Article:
using computational models has shown that it may indeed be possible to learn language on the basis of information contained in that language – we’ll return to this

point later.

In addition to addressing the issues of modularity and learning, a theory of language acquisition must account for the rapid acquisition of language, children’s

correct language use, children’s mistakes and the sequence of acquisition (why some aspects of language are always acquired before others). We will consider three

broad categories of theory: behaviourism, nativism and constructivism.

Behaviourism
B. F. Skinner (1957) argued that language could be and was learnt, with no need for innate knowledge. Skinner suggested that language is acquired according to the

general laws of learning and is therefore no different to any other learnt behaviour. Language develops as a result of imitation of adult speech and adults’

reinforcement and gradual shaping of children’s babbling and speech.

However, if this were the case, we would expect children to produce only those utterances they have heard and the syntactic structures they use should be the same as

those found in adult speech. Evidence from children’s speech data demonstrates that this is not the case:

“Nobody don’t like me” (McNeill, 1970)
“Me tipen that over” (Fletcher, 1983)

Although these examples do not conform to a full adult grammar, they are not random combinations of words. They have a clear grammatical structure and they are clearly

novel utterances (i.e. combinations of words that the children had not heard before). Also, Brown & Hanlon (1970) noted that parents do not correct their children’s

grammar. Even when they do, children do not seem to pay attention to the corrections.

Here is an example of Martin Braine’s (1971) attempt to correct his 2 year old daughter:
Child: Want other one spoon, Daddy.
Daddy: You mean, you want the other spoon.
Child: Yes, I want the other one spoon, please, Daddy.
Daddy: Can you say ‘the other spoon’?
Child: Other … one … spoon.
Daddy: Say ‘other’.
Child: Other.
Daddy: Spoon.
Child: Spoon.
Daddy: ‘Other spoon’.
Child: Other … spoon. Now give me other one spoon?

Here is another example from McNeill (1970):
Child: Nobody don’t like me.
Mother: No, say ‘nobody likes me’.
Child: Nobody don’t like me.
(Eight repetitions of this exchange)
Mother: No, now listen carefully; say ‘nobody likes me’.
Child: Oh! Nobody don’t likes me.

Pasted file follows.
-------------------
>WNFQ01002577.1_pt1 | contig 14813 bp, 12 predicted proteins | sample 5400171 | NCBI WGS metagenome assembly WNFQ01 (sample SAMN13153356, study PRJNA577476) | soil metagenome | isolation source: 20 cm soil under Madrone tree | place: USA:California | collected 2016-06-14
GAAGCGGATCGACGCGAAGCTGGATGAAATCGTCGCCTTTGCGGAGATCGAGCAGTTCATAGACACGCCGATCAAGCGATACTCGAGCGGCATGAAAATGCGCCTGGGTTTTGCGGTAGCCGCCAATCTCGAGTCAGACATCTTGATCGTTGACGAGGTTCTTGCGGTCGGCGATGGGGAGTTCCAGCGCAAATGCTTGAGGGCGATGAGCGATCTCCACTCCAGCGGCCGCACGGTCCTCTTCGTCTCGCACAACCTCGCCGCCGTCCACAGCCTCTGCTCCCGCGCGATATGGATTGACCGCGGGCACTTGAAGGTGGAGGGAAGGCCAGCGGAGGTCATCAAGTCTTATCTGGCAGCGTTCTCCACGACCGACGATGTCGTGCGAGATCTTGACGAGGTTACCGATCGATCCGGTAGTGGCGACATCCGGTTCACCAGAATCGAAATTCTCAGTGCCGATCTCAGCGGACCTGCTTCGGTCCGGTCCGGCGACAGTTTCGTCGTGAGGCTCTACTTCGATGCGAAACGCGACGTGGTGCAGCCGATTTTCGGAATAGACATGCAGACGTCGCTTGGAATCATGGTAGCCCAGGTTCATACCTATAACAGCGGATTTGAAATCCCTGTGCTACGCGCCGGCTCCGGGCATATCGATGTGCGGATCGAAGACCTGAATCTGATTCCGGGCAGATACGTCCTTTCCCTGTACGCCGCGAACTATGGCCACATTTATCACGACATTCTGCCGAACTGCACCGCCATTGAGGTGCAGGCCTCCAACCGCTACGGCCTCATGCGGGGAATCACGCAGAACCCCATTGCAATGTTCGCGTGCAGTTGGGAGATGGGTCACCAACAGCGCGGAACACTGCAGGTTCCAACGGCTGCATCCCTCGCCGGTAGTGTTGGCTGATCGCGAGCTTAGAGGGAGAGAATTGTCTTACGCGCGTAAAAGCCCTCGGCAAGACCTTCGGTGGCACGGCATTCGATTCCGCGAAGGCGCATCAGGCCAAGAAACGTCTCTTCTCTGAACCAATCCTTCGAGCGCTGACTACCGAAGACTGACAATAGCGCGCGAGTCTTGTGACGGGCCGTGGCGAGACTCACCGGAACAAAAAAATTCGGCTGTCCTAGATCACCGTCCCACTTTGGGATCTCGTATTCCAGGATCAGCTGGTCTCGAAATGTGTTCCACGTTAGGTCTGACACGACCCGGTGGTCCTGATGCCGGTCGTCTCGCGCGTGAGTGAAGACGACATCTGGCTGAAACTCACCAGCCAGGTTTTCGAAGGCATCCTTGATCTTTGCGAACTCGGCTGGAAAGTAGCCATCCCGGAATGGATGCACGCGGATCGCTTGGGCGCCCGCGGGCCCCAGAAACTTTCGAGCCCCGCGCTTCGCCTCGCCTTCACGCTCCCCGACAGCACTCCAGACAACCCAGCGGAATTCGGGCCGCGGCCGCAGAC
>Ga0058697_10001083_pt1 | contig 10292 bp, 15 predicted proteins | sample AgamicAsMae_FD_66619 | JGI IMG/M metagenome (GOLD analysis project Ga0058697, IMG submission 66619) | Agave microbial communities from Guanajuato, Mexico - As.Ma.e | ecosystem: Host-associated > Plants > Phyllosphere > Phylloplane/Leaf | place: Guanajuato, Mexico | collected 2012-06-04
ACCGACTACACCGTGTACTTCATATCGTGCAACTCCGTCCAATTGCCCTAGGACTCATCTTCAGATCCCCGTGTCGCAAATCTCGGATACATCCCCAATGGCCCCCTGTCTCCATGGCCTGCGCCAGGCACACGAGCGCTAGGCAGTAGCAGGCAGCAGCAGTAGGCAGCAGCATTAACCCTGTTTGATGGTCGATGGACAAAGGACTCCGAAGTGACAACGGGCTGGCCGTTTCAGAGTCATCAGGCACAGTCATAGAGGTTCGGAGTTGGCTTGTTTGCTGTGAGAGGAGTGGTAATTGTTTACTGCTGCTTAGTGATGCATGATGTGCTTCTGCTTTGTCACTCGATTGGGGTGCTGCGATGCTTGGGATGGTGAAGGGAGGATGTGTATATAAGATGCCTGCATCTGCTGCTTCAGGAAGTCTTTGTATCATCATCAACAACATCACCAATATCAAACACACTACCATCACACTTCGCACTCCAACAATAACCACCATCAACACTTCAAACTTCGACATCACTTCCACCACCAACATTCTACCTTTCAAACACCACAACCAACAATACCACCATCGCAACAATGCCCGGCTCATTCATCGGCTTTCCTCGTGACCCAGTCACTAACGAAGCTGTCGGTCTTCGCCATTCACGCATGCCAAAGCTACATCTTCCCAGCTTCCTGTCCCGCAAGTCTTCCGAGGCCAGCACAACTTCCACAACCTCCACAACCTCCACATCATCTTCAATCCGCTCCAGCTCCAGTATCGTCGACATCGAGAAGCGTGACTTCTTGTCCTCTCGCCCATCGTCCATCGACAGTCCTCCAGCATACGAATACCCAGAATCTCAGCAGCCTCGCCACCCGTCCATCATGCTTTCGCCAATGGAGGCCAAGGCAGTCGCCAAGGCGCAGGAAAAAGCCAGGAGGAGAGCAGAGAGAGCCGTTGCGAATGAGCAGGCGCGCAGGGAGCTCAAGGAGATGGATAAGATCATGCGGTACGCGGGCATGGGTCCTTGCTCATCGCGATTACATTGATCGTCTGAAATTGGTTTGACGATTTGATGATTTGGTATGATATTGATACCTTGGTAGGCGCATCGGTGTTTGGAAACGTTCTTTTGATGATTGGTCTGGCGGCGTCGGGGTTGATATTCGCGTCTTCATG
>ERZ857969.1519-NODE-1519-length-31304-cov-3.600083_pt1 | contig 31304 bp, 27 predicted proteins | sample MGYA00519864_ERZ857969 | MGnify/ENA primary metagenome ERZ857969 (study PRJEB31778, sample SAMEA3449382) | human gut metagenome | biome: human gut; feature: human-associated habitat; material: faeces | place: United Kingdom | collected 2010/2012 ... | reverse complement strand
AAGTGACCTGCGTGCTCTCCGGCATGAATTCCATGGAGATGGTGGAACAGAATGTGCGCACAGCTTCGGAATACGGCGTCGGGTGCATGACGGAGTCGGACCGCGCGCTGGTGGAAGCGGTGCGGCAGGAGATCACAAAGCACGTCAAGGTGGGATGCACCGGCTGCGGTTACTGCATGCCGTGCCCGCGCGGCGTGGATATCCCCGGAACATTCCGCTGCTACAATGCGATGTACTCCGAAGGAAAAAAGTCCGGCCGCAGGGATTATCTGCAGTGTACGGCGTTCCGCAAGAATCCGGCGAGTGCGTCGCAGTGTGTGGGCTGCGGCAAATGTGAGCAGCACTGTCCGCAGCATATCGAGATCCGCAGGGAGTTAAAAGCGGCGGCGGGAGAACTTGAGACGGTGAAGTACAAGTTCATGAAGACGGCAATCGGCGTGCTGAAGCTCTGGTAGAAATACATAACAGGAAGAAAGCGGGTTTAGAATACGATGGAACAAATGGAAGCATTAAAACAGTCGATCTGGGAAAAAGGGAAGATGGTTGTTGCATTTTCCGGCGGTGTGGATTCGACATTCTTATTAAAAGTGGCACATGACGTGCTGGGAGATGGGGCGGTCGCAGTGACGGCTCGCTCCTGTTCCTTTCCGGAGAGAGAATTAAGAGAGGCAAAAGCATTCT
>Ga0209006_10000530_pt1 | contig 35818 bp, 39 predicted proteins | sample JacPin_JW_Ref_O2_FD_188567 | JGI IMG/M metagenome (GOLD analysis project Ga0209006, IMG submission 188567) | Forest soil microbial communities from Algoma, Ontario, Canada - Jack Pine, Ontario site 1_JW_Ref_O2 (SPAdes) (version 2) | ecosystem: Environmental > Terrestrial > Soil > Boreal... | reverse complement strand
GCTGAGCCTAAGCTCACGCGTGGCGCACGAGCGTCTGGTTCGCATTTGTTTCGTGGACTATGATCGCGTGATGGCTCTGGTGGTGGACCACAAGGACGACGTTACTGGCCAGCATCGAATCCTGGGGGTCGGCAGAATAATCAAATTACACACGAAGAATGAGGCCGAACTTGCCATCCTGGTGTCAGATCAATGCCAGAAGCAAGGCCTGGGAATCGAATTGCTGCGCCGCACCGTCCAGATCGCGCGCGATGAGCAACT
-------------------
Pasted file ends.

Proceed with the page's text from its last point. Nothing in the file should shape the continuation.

Nativism
In response to Skinner’s (1957) claims that language is learned by imitation, Chomsky (1957, 1959) published the original nativist account of language acquisition.

Chomsky argued that children learn languages that are governed by highly subtle and abstract principles, and they do so without explicit instruction or any other

environmental clues to the nature of such principles. Hence language acquisition depends on an innate, species-specific module that is distinct from general

intelligence. Various modifications and updates have been made to basic nativist theory, however there are three main arguments used to justify an approach which

specifies innate linguistic knowledge.

First, the poverty of the stimulus argument states that the language heard by children does not contain all the information necessary to ‘decode’ it or interpret it

correctly. Not all language addressed to children consists of well-formed utterances. Children hear utterances that contain incomplete and ungrammatical sentences and

have a limited exposure to the full range of structures present in the language. Any given word may have a number of different interpretations, depending on context.

The Chomskyan argument is that this information is not present in the stimulus itself, so therefore must be present in the child. In addition children are exposed to

poor, incorrect grammar; how do children, in the face of complex spoken language, decide which utterances are grammatical and which are not unless they have innate

principles to guide them?

Second, children come to use sentences that never occur in their language-learning environment but they form very few ungrammatical utterances. They make errors that

suggest that they’re not simply imitating or mimicking the language they hear but are actually working out what the rules of language are. Children make

overgeneralisation errors; they create words such as ‘runned’ or ‘goed’ which follow the rules of grammar for regular verbs, but are extremely unlikely to have been

heard by the child. They seem to know somehow what the rules of English are – that ‘-ed’ is added to the end of a verb to create the past tense and that ‘-s’ is added

to a noun to make it plural. They then use these rules in situations where adults will never have used them. The implication of this is that children are being guided

by rules that govern the grammaticality of their production.

Third, the problem of no negative evidence; children do not generally receive feedback regarding the grammaticality of their speech. Without this feedback (or negative

evidence) children cannot learn which utterances are ungrammatical. This is related to the logical argument from learnability theory discussed above. Even in cases

where children do receive feedback, they do not seem to incorporate this information into their speech. This suggests that children are not being ‘taught’ language by

their elders.
These three arguments – poverty of the stimulus, overgeneralisation errors, and no negative evidence – have been used to argue that language learning is an impossible